NCAA Reverse: Joe Paterno Once Again CFB Wins Leader

Pennsylvania State University succeeded in restoring the 111 wins vacated from its record as punishment for former defensive coordinator Jerry Sandusky’s sexual abuse despite claims earlier this week that no deal was in the works. The reversal once again makes head coach Joe Paterno the winningest coach in college football history.

The NCAA removed the long list of wins from Penn State’s record after assistant coach Jerry Sandusky’s convictions on charges of sexually abusing a minor on campus grounds.

The punishment bumped Paterno from college football’s all-time winningest coach down to 12th on the list. Other punishments included the school’s disqualification from bowl games and scholarship reductions for players. The school also had to pay a $60 million fine on top of the nearly $60 million in settlements it had already paid out to victims.

When the punishment was originally imposed many Pennsylvanians and college alums felt it was too harsh and some even doubted that the NCAA had the power to levy such penalties Lawsuits were threatened and at least one was even in the works.

With the dissatisfaction growing, it was rumored earlier this week that the school was negotiating with the NCAA, college football’s governing body, to scale back some of the harsh punishments levied on the university. Still, on Monday Chairman of Penn State’s Board of Trustees Keith Masser denied that any negotiations were taking place.

Now, only days after that denial, the NCAA has announced that a deal has indeed been reached and the Paterno wins are being restored to Penn State’s record.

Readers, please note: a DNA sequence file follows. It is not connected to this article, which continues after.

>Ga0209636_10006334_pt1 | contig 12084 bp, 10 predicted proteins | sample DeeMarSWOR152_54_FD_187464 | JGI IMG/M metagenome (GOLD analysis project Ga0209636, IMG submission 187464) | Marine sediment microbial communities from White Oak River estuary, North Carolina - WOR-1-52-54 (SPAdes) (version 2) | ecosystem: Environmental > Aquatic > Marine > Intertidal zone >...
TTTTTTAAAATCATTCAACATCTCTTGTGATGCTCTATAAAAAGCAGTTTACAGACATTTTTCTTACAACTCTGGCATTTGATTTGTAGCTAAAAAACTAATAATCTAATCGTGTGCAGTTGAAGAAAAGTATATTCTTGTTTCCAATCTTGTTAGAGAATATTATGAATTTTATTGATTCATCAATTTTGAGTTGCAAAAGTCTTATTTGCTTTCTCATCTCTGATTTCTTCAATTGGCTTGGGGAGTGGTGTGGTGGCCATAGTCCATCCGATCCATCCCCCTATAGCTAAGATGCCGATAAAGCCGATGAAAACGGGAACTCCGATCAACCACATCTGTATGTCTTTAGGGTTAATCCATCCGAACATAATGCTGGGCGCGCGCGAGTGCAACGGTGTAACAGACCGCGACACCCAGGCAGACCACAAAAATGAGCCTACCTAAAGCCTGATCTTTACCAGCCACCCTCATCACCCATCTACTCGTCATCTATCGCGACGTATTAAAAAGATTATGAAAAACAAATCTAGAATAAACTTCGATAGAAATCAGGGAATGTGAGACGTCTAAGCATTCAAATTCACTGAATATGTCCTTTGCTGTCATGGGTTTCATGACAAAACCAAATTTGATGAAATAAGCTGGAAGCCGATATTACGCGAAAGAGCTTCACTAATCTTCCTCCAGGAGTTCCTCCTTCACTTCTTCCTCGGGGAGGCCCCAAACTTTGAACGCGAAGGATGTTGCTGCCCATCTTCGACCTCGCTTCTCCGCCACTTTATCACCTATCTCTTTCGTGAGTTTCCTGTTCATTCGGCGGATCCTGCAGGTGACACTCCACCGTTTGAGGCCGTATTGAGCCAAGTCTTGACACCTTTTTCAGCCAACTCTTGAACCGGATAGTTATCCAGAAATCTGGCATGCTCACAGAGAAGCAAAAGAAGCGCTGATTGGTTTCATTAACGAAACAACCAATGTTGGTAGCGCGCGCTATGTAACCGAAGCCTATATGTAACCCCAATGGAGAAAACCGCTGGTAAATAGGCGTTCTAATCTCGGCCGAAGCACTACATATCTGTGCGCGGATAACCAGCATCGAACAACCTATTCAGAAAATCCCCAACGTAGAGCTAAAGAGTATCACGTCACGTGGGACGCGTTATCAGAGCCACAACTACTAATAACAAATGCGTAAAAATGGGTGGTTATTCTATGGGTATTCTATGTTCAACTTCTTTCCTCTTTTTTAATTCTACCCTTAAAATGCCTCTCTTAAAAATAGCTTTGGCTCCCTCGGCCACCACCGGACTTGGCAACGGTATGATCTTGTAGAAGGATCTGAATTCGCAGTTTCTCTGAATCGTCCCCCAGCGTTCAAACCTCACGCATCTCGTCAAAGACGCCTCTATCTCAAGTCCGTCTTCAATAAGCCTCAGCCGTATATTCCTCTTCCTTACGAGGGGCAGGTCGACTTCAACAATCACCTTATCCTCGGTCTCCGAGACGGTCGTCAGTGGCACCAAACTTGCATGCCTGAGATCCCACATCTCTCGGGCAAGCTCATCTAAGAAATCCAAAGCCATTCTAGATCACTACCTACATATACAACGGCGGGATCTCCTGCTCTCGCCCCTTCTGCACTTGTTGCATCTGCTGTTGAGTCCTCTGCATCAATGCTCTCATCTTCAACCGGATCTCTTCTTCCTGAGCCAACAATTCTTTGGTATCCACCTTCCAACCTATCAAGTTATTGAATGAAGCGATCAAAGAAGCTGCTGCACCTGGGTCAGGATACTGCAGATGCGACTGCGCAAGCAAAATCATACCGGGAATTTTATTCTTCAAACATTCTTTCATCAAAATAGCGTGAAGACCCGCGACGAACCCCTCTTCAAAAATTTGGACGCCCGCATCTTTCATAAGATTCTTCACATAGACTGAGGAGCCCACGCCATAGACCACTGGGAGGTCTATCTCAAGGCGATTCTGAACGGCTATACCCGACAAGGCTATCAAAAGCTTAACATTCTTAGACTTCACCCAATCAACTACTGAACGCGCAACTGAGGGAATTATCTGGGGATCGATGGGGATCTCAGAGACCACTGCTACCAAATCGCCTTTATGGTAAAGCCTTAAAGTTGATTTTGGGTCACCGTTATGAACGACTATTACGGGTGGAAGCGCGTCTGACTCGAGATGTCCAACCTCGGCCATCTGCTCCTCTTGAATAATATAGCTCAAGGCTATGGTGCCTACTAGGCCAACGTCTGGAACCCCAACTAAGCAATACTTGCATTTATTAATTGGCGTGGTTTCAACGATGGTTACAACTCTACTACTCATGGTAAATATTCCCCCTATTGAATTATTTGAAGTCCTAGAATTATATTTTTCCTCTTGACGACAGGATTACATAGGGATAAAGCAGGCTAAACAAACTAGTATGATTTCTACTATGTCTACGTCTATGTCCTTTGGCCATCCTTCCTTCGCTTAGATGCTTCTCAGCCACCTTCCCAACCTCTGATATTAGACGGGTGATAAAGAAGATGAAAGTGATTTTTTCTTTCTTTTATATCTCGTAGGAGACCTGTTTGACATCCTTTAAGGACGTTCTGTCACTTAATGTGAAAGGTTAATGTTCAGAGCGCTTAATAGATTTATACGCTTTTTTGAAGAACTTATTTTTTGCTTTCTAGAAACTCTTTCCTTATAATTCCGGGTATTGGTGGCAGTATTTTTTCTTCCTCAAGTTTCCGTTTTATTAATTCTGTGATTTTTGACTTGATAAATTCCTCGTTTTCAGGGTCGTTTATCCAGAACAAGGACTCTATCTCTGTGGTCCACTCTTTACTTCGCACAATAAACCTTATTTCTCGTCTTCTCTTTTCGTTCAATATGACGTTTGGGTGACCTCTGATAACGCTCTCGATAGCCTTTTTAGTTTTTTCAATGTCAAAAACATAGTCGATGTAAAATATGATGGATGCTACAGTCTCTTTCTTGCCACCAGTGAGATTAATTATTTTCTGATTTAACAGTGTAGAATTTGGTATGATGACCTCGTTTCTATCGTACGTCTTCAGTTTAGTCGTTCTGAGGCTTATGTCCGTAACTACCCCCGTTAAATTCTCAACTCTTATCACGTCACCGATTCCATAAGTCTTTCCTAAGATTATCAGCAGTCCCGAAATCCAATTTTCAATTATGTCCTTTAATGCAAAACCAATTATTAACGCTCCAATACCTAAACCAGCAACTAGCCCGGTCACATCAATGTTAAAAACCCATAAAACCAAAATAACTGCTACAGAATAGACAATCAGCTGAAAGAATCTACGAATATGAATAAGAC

As reported earlier, the new deal with the NCAA will also direct that the $60 million in fines go to address child abuse within the state of Pennsylvania, a move that will make the pending lawsuit unnecessary.

These new developments are in addition to the announcement made last September that the NCAA was putting an early end to some of the school’s punishments, including the postseason-play prohibition.

At that time, Penn State’s athletics integrity monitor, former U.S. Senator George Mitchell, said, “In light of Penn State’s responsiveness to its obligations and the many improvements it has instituted, I believe these student-athletes should have the opportunity to play in the postseason should they earn it on the field this year.”

While the Paterno family said this Friday that the restoration of the wins put an end to the “scapegoating” of the coach, not everyone is happy with the move.

“To completely restore, in a sense, Joe Paterno’s heretofore pristine reputation, I regret that,” Michael Boni, a lawyer for one of the victims, said on Friday. “He did a world of good, but he made a huge, huge error in judgment in helping cover up Sandusky’s pedophilia, and even posthumously I think that has to be recognized.”

Follow Warner Todd Huston on Twitter @warnerthuston or email the author at igcolonel@hotmail.com


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